Vatican: Benedict XVI's Words Were Manipulated
Doctrinal Congregation Clarifies Pope's Thoughts on Condoms
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The congregation released a statement "On the Trivialization of Sexuality: Regarding Certain Interpretations of 'Light of the World'" today, regarding the book that was released by Ignatius Press last month.
The statement noted that "a number of erroneous interpretations have emerged which have caused confusion concerning the position of the Catholic Church regarding certain questions of sexual morality."
"The thought of the Pope has been repeatedly manipulated for ends and interests which are entirely foreign to the meaning of his words -- a meaning which is evident to anyone who reads the entire chapters in which human sexuality is treated," it added.
The Pontiff's sentence from the book that was largely misunderstood is: "There may be a basis in the case of some individuals, as perhaps when a male prostitute uses a condom, where this can be a first step in the direction of a moralization, a first assumption of responsibility, on the way toward recovering an awareness that not everything is allowed and that one cannot do whatever one wants."
The congregation noted that "some interpretations have presented the words of the Pope as a contradiction of the traditional moral teaching of the Church."
"In reality," it clarified, "the words of the Pope -- which specifically concern a gravely disordered type of human behavior, namely prostitution -- do not signify a change in Catholic moral teaching or in the pastoral practice of the Church."
"As is clear from an attentive reading of the pages in question," the statement affirmed, "the Holy Father was talking neither about conjugal morality nor about the moral norm concerning contraception."
It continued, "This norm belongs to the tradition of the Church and was summarized succinctly by Pope Paul VI in paragraph 14 of his encyclical letter 'Humanae Vitae,' when he wrote that 'also to be excluded is any action which either before, at the moment of, or after sexual intercourse, is specifically intended to prevent procreation -- whether as an end or as a means.'"
"The idea that anyone could deduce from the words of Benedict XVI that it is somehow legitimate, in certain situations, to use condoms to avoid an unwanted pregnancy is completely arbitrary and is in no way justified either by his words or in his thought," the congregation asserted.
It explained, "On this issue the Pope proposes instead -- and also calls the pastors of the Church to propose more often and more effectively -- humanly and ethically acceptable ways of behaving which respect the inseparable connection between the unitive and procreative meaning of every conjugal act, through the possible use of natural family planning in view of responsible procreation."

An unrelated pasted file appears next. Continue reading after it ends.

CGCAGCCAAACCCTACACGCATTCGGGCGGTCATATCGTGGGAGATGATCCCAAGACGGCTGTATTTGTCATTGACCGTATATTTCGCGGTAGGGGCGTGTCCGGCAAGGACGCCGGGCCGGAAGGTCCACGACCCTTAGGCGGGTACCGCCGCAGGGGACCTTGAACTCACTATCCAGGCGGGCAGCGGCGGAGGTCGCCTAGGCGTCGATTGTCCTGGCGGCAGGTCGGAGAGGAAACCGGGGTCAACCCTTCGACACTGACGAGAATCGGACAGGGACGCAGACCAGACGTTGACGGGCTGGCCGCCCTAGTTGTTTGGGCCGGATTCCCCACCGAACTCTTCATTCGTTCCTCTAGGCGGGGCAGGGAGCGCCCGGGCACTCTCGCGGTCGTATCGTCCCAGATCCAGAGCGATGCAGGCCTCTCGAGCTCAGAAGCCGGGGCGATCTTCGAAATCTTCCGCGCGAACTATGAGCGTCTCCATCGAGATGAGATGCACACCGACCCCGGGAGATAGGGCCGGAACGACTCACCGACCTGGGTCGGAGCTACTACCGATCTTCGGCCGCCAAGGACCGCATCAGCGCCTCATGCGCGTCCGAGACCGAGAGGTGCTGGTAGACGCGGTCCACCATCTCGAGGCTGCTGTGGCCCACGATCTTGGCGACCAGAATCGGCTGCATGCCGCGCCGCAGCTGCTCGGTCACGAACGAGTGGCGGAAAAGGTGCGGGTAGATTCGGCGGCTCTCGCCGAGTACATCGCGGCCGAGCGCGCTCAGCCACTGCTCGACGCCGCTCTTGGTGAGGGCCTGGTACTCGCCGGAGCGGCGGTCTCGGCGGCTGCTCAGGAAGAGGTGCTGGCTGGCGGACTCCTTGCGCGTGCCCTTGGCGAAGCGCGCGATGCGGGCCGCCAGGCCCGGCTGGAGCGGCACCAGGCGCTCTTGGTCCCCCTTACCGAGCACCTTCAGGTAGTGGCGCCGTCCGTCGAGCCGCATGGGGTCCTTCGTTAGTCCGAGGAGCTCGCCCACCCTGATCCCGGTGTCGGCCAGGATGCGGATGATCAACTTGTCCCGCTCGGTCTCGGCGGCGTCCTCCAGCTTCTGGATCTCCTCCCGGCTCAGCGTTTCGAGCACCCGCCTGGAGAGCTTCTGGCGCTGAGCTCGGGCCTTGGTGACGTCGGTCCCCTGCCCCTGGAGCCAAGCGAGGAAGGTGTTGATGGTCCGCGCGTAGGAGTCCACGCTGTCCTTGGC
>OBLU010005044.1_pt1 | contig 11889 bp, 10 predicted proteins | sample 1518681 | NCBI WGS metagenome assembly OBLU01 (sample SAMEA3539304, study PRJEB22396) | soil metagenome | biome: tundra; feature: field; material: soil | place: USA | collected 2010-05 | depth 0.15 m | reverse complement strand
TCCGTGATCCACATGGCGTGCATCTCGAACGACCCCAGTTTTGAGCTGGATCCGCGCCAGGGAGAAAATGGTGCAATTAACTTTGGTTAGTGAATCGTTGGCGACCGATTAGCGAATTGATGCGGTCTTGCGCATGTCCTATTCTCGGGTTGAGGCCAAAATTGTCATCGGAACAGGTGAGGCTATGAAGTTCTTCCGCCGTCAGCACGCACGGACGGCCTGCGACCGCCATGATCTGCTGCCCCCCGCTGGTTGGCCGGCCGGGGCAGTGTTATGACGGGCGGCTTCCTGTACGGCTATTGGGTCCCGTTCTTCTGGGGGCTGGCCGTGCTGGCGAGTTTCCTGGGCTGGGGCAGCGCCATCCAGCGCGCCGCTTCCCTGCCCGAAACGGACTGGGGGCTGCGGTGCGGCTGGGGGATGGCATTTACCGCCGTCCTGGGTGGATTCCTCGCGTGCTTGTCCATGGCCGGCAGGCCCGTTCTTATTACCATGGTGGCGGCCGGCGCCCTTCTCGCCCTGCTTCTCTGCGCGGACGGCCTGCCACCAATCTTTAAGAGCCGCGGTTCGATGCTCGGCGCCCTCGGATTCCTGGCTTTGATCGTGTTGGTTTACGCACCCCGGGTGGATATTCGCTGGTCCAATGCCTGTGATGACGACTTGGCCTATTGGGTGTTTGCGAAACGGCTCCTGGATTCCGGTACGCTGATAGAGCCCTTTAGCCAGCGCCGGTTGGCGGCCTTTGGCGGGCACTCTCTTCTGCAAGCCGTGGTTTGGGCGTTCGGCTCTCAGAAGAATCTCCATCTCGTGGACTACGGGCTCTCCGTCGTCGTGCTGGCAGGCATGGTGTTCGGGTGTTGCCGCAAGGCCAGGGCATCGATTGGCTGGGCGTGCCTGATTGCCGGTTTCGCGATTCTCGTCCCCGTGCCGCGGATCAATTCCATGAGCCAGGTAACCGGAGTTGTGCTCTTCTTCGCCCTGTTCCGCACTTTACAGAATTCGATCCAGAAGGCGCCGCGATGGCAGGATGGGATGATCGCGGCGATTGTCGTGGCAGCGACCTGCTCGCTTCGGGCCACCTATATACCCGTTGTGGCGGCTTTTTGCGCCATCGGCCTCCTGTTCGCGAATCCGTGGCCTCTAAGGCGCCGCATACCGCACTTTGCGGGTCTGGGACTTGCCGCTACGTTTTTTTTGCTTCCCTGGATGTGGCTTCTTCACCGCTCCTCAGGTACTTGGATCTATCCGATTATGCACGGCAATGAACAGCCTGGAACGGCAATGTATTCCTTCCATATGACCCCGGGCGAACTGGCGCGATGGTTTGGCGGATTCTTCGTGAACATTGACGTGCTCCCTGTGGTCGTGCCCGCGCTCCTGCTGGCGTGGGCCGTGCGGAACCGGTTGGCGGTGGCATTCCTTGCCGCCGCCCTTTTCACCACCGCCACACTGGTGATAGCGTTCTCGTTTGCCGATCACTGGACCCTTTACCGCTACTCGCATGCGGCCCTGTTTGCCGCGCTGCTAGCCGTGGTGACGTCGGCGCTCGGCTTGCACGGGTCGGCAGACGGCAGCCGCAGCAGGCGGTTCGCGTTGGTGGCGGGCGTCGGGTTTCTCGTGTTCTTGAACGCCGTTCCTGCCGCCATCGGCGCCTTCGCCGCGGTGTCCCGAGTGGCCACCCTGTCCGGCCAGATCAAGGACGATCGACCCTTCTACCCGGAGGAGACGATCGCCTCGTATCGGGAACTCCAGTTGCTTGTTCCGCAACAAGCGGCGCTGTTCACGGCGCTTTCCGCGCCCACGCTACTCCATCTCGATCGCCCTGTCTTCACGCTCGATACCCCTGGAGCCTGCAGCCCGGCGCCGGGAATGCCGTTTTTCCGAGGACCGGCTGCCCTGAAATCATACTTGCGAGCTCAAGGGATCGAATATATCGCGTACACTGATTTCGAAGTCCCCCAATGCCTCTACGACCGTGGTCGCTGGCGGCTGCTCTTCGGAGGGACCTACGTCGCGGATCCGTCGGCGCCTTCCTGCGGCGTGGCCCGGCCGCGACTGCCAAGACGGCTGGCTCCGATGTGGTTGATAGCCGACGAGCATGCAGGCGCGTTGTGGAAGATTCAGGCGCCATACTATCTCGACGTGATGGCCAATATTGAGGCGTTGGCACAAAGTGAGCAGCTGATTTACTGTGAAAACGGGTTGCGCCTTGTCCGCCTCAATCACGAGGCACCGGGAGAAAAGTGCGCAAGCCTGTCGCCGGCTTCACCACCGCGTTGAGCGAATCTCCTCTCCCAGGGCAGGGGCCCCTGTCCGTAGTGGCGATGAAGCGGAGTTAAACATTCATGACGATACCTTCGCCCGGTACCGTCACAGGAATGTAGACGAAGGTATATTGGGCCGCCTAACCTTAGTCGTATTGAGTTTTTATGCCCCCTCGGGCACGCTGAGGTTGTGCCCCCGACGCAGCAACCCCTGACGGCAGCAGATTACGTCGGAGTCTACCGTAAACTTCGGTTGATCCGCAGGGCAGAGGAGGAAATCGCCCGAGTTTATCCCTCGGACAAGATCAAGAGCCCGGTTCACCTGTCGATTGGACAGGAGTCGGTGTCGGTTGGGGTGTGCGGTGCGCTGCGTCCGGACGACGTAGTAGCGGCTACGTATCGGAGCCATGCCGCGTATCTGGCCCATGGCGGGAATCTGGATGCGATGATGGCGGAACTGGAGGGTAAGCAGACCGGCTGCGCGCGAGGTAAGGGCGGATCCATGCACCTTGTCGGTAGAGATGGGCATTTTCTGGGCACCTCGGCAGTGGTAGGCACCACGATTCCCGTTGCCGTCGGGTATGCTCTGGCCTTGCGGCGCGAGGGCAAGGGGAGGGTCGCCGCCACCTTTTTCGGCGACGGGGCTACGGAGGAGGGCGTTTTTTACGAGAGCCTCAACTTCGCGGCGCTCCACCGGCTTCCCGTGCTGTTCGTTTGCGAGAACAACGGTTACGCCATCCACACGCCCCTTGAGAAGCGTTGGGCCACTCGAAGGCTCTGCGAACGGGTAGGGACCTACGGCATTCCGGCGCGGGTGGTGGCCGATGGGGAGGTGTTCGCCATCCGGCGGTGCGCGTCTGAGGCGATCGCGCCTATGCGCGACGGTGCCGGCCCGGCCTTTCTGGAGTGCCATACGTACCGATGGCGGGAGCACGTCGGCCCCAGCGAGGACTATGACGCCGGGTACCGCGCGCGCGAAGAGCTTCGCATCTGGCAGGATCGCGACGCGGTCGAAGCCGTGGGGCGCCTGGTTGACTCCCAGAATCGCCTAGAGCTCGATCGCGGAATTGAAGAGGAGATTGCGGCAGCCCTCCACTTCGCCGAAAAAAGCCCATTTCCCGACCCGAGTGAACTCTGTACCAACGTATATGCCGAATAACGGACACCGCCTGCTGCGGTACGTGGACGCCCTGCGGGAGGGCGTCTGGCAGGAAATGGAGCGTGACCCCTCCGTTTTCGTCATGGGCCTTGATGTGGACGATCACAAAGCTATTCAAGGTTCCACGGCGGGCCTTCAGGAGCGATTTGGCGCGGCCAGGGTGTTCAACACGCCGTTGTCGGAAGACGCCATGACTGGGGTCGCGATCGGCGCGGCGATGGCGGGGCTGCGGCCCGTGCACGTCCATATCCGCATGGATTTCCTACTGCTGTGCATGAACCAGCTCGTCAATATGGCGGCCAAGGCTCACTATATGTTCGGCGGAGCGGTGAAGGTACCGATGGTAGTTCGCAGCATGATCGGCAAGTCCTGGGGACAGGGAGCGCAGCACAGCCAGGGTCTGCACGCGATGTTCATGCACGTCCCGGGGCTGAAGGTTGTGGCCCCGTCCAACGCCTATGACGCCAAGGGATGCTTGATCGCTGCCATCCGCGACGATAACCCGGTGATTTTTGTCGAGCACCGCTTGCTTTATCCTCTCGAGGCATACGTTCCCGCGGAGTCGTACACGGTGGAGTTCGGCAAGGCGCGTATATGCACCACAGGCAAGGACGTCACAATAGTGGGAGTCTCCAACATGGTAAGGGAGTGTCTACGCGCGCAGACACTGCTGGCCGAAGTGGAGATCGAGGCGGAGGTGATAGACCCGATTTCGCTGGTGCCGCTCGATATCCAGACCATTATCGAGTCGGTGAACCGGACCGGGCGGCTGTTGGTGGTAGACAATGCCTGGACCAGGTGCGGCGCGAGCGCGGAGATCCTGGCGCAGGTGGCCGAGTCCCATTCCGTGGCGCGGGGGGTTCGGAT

"On the pages in question," the statement added, "the Holy Father refers to the completely different case of prostitution, a type of behavior which Christian morality has always considered gravely immoral."
"In this regard, it must be noted that the situation created by the spread of AIDS in many areas of the world has made the problem of prostitution even more serious," the congregation stated.
It explained, "Those who know themselves to be infected with HIV and who therefore run the risk of infecting others, apart from committing a sin against the sixth commandment are also committing a sin against the fifth commandment -- because they are consciously putting the lives of others at risk through behavior which has repercussions on public health."
"In this situation," it noted, "the Holy Father clearly affirms that the provision of condoms does not constitute 'the real or moral solution' to the problem of AIDS and also that 'the sheer fixation on the condom implies a banalization of sexuality' in that it refuses to address the mistaken human behavior which is the root cause of the spread of the virus."
"In this context, however, it cannot be denied that anyone who uses a condom in order to diminish the risk posed to another person is intending to reduce the evil connected with his or her immoral activity," the congregation affirmed.
It noted that "some commentators have interpreted the words of Benedict XVI according to the so-called theory of the 'lesser evil.'"
The statement continued: "This theory is, however, susceptible to proportionalistic misinterpretation.
"An action which is objectively evil, even if a lesser evil, can never be licitly willed.
"The Holy Father did not say -- as some people have claimed -- that prostitution with the use of a condom can be chosen as a lesser evil."
The statement concluded, "In the battle against AIDS, the Catholic faithful and the agencies of the Catholic Church should be close to those affected, should care for the sick and should encourage all people to live abstinence before and fidelity within marriage."
"In this regard," it added, "it is also important to condemn any behavior which cheapens sexuality because, as the Pope says, such behavior is the reason why so many people no longer see in sexuality an expression of their love."
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On ZENIT's Web page:
Full text: http://zenit.org/article-31300?l=english